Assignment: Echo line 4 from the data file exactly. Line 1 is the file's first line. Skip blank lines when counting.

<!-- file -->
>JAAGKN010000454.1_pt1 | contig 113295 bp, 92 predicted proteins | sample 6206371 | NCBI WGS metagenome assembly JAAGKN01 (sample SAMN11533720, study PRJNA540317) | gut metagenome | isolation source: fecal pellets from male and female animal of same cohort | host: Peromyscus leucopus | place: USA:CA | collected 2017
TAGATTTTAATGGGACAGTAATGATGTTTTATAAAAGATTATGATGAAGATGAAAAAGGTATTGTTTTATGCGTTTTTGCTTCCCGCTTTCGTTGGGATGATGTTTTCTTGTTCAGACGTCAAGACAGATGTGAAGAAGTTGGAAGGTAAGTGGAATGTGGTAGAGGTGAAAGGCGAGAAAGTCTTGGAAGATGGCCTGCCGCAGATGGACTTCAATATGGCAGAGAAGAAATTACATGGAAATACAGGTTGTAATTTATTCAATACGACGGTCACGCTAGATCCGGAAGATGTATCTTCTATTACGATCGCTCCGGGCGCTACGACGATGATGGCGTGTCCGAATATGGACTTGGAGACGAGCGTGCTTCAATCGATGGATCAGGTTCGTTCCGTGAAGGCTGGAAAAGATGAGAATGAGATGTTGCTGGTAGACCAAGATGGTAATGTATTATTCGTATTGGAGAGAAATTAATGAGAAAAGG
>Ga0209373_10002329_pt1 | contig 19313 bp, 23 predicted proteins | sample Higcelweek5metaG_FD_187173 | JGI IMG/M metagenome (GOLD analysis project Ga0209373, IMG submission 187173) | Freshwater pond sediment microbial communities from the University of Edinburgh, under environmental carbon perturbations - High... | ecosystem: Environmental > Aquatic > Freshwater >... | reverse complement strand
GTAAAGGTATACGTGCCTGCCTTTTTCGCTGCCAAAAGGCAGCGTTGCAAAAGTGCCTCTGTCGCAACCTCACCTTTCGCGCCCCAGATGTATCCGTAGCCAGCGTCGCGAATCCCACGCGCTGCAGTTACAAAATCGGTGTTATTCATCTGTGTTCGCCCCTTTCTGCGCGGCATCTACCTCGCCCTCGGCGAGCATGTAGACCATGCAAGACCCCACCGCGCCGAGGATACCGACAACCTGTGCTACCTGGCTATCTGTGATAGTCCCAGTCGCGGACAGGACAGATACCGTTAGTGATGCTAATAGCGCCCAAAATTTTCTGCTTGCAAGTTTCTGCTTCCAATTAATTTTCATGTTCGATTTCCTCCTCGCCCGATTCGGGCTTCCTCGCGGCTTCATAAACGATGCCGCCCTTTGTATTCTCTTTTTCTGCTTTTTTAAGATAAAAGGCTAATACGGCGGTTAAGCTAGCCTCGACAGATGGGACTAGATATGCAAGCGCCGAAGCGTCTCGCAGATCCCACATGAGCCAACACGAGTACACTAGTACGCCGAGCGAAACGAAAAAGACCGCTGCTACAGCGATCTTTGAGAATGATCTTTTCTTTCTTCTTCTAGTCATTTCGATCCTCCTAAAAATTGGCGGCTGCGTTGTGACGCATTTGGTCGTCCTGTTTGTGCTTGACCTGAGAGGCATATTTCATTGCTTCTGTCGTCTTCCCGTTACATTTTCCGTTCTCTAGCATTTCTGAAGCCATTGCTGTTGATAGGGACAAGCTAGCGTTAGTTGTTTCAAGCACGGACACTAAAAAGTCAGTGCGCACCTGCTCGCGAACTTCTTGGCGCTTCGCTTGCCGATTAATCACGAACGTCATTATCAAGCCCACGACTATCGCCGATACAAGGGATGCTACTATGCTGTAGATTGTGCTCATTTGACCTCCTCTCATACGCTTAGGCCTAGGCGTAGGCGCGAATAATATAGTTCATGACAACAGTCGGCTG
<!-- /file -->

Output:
GTAAAGGTATACGTGCCTGCCTTTTTCGCTGCCAAAAGGCAGCGTTGCAAAAGTGCCTCTGTCGCAACCTCACCTTTCGCGCCCCAGATGTATCCGTAGCCAGCGTCGCGAATCCCACGCGCTGCAGTTACAAAATCGGTGTTATTCATCTGTGTTCGCCCCTTTCTGCGCGGCATCTACCTCGCCCTCGGCGAGCATGTAGACCATGCAAGACCCCACCGCGCCGAGGATACCGACAACCTGTGCTACCTGGCTATCTGTGATAGTCCCAGTCGCGGACAGGACAGATACCGTTAGTGATGCTAATAGCGCCCAAAATTTTCTGCTTGCAAGTTTCTGCTTCCAATTAATTTTCATGTTCGATTTCCTCCTCGCCCGATTCGGGCTTCCTCGCGGCTTCATAAACGATGCCGCCCTTTGTATTCTCTTTTTCTGCTTTTTTAAGATAAAAGGCTAATACGGCGGTTAAGCTAGCCTCGACAGATGGGACTAGATATGCAAGCGCCGAAGCGTCTCGCAGATCCCACATGAGCCAACACGAGTACACTAGTACGCCGAGCGAAACGAAAAAGACCGCTGCTACAGCGATCTTTGAGAATGATCTTTTCTTTCTTCTTCTAGTCATTTCGATCCTCCTAAAAATTGGCGGCTGCGTTGTGACGCATTTGGTCGTCCTGTTTGTGCTTGACCTGAGAGGCATATTTCATTGCTTCTGTCGTCTTCCCGTTACATTTTCCGTTCTCTAGCATTTCTGAAGCCATTGCTGTTGATAGGGACAAGCTAGCGTTAGTTGTTTCAAGCACGGACACTAAAAAGTCAGTGCGCACCTGCTCGCGAACTTCTTGGCGCTTCGCTTGCCGATTAATCACGAACGTCATTATCAAGCCCACGACTATCGCCGATACAAGGGATGCTACTATGCTGTAGATTGTGCTCATTTGACCTCCTCTCATACGCTTAGGCCTAGGCGTAGGCGCGAATAATATAGTTCATGACAACAGTCGGCTG